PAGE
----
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 Post subject: E.J. Dionne: Leaving No Republican Behind
PostPosted: Tue Jul 24, 2007 3:00 pm 
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[url=http://www.truthdig.com/report/item/20070723_leave_no_republican_behind/]Leaving No Republican Behind
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Is this the man we might want leading the country....some day?

My interview with Ohio Gov. Ted Strickland was delayed for a reason that explains why this Democrat is so popular in a state that was once considered a Republican bastion.

In the course of his travels Saturday, Strickland discovered that a farm in a heavily Republican area near Cincinnati was celebrating its 200th anniversary as a family-run operation. The governor decided he had to drop by and chat with some folks who probably didn’t vote for him. Strickland is one Democrat who tries to leave no Republicans behind.

At a moment of festering polarization in national politics, Strickland is Mr. Consensus. He doesn’t hide his progressive views—he calls himself “pro-choice, pro-labor and pro-universal healthcare”—and yet just about everyone thinks of this ordained Methodist minister as a moderate because he spends a lot of time in places where Democrats don’t dare venture, offering soothing sentiments you’re unlikely to run into on talk radio or the Internet.

“If you act with respect toward the people who disagree with you,” Strickland said over the telephone when we finally got around to talking, “they’ll give you a break and won’t cut you off.”

Strickland’s political skill only partly explains Ohio’s political transformation. A state that voted narrowly for President Bush in 2000 and 2004 not only elected Strickland as governor in 2006 but also sent Sherrod Brown, an economic populist with a far more liberal public profile, to the United States Senate.

The conversion rate among Ohio voters in just two years was staggering. According to exit polling, 30 percent of Ohioans who voted for Bush in 2004 voted for Strickland in 2006; 20 percent of Bush’s 2004 voters supported Brown.

Why the big change? Scandals involving former Gov. Robert Taft and former Rep. Bob Ney made even loyal Republicans squeamish. Strickland won a fifth of self-identified Republicans and a quarter of conservatives, while holding on to more than 90 percent of liberals and Democrats, and roughly 70 percent of moderates and independents. If national Democrats reached such numbers in 2008, they’d win the presidency decisively.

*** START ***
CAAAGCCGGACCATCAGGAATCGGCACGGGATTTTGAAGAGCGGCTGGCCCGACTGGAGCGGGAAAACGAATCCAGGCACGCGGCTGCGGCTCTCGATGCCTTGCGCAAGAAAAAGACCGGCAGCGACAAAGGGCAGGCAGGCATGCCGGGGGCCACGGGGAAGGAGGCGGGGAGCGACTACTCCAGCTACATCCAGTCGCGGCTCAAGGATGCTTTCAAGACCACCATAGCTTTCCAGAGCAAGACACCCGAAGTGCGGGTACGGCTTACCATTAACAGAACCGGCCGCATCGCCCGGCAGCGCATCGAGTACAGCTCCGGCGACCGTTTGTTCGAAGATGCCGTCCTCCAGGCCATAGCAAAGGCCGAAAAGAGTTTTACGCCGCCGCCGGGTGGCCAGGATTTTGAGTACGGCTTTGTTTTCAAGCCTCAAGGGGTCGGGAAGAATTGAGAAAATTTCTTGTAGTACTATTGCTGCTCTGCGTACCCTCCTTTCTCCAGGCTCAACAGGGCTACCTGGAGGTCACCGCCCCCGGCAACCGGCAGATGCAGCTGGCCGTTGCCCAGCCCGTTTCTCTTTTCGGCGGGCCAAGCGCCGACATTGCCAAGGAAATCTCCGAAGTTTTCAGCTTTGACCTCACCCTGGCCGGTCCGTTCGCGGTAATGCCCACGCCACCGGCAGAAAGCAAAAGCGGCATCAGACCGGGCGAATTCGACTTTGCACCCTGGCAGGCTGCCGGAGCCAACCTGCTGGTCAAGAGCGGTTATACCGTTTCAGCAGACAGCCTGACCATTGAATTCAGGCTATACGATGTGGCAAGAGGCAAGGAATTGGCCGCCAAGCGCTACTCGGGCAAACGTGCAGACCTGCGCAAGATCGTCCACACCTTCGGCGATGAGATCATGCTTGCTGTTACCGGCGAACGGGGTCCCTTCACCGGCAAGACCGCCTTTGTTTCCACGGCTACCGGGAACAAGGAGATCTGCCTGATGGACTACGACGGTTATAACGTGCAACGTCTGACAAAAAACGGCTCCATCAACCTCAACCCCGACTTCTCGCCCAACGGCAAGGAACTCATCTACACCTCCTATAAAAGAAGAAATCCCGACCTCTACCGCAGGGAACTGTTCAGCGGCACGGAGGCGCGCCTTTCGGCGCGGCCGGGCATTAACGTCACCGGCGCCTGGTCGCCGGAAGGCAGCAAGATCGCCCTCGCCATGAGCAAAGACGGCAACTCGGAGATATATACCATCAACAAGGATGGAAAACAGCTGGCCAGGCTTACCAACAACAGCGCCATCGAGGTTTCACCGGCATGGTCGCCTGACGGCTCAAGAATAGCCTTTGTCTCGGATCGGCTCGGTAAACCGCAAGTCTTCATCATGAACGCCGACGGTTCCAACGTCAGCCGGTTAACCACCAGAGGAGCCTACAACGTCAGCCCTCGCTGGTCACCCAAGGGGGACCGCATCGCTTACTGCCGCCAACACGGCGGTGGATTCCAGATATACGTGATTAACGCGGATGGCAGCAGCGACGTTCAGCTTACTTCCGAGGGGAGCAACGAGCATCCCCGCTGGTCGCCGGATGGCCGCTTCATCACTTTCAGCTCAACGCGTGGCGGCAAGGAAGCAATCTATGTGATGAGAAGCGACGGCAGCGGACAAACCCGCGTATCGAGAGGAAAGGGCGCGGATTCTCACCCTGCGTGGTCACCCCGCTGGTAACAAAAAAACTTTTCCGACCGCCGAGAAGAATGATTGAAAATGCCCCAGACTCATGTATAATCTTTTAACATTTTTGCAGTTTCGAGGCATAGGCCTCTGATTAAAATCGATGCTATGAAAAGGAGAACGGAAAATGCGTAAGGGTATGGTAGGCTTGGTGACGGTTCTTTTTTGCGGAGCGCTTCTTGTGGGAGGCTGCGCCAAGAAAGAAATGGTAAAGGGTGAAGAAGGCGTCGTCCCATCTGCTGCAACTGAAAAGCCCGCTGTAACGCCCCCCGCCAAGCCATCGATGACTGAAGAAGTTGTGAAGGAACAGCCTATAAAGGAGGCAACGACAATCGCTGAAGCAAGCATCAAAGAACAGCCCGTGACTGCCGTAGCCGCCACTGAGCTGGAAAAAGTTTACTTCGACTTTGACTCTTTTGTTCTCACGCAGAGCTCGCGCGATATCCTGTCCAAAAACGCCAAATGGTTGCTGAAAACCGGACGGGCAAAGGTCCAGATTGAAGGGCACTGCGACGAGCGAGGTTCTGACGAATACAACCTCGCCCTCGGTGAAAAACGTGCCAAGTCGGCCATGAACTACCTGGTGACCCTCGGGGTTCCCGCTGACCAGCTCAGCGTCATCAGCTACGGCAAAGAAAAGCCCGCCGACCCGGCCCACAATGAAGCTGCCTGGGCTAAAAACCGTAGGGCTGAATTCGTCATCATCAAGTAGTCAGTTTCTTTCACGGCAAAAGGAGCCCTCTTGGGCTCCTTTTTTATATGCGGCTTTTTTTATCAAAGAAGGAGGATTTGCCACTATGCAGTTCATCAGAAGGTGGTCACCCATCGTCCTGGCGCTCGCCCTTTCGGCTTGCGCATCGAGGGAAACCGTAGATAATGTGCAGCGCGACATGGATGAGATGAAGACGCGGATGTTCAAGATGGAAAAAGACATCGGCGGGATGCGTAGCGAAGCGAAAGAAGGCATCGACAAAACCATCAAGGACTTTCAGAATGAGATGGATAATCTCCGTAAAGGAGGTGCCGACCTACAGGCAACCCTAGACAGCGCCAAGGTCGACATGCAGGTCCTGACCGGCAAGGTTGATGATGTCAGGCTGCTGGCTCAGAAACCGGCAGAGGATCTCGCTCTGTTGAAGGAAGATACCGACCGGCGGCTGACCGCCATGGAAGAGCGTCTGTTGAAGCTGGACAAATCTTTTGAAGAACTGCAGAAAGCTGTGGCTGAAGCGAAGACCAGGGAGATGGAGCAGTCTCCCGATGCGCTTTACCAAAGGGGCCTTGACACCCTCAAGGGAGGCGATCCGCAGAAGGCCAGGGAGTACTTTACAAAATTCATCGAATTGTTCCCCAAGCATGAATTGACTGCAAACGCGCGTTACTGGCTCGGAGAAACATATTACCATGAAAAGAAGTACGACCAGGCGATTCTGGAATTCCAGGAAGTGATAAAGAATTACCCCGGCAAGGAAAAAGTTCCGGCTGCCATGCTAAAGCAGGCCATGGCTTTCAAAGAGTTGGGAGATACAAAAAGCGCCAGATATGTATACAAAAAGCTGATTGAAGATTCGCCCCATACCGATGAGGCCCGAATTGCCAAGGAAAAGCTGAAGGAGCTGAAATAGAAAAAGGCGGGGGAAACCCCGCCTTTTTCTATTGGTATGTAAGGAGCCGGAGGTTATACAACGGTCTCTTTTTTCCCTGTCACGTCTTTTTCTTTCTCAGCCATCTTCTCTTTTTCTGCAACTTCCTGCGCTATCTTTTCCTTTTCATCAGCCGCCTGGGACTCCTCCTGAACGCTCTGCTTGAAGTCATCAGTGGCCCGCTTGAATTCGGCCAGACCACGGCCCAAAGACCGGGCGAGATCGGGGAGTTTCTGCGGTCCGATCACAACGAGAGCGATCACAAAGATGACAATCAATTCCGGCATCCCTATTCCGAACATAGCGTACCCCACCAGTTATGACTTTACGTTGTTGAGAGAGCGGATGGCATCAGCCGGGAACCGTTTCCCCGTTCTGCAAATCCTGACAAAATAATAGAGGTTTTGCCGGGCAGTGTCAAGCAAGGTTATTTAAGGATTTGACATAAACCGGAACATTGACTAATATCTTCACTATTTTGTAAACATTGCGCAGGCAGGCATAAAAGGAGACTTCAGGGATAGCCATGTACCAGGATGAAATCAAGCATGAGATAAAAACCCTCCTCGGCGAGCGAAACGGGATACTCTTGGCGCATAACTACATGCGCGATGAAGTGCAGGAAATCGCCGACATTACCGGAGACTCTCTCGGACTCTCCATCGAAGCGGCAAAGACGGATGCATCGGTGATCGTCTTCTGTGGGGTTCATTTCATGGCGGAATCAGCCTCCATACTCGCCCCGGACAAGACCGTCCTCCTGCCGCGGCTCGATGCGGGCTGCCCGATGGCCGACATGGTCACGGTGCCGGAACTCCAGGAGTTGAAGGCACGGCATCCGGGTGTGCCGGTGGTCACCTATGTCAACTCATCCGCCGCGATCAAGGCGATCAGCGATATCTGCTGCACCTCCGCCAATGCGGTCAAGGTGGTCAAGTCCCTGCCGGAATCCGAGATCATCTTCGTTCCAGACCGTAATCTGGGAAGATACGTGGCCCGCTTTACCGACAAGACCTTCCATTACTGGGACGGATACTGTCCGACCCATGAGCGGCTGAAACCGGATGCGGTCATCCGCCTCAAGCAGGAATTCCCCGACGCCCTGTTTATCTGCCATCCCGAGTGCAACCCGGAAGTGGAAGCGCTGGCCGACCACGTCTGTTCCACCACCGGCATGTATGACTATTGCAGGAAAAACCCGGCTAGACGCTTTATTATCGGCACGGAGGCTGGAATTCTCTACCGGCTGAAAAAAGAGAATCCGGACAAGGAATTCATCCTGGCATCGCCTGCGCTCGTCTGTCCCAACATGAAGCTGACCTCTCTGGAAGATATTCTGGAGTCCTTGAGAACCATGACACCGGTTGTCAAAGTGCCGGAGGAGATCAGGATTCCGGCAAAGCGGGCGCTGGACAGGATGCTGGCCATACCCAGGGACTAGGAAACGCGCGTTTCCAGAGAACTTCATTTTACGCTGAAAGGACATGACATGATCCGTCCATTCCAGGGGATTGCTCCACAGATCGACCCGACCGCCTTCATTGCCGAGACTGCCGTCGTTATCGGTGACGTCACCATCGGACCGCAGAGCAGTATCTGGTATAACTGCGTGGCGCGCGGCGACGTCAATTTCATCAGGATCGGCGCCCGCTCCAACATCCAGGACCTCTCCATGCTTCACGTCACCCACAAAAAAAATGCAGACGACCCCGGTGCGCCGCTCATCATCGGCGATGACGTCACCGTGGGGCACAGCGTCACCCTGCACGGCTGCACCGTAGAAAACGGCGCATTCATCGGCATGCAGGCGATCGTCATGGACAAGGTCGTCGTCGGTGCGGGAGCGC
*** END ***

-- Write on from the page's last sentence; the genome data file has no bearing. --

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PostPosted: Tue Jul 24, 2007 4:35 pm 
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I think it is a sign of maturity to treat your opponents and opposing views with respect. Even if a voter disagrees with Strickland on a major issue, it sounds as if he will treat that voter with respect. Not a bad model, and it may help Strickland to build consensus in trying to find ways to clean up after the GOP in Ohio.


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PostPosted: Tue Jul 24, 2007 9:34 pm 
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I agree, will...and to see some showing of respect for opponents by a politician is quite foreign to most Americans after almost 8 years of Shrub Government.

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"Behind every great fortune lies a great crime."
Honore de Balzac

"Democrats work to help people who need help.
That other party, they work for people who don't need help.
That's all there is to it."

~Harry S. Truman


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PostPosted: Tue Jul 24, 2007 10:19 pm 
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Catherine wrote:
I agree, will...and to see some showing of respect for opponents by a politician is quite foreign to most Americans after almost 8 years of Shrub Government.


It would be refreshing to see it. Sadly, we have an administration that talks about traditional values, such as respect, and then violates them. (Dick Cheney is anything but a model of etiquette.)


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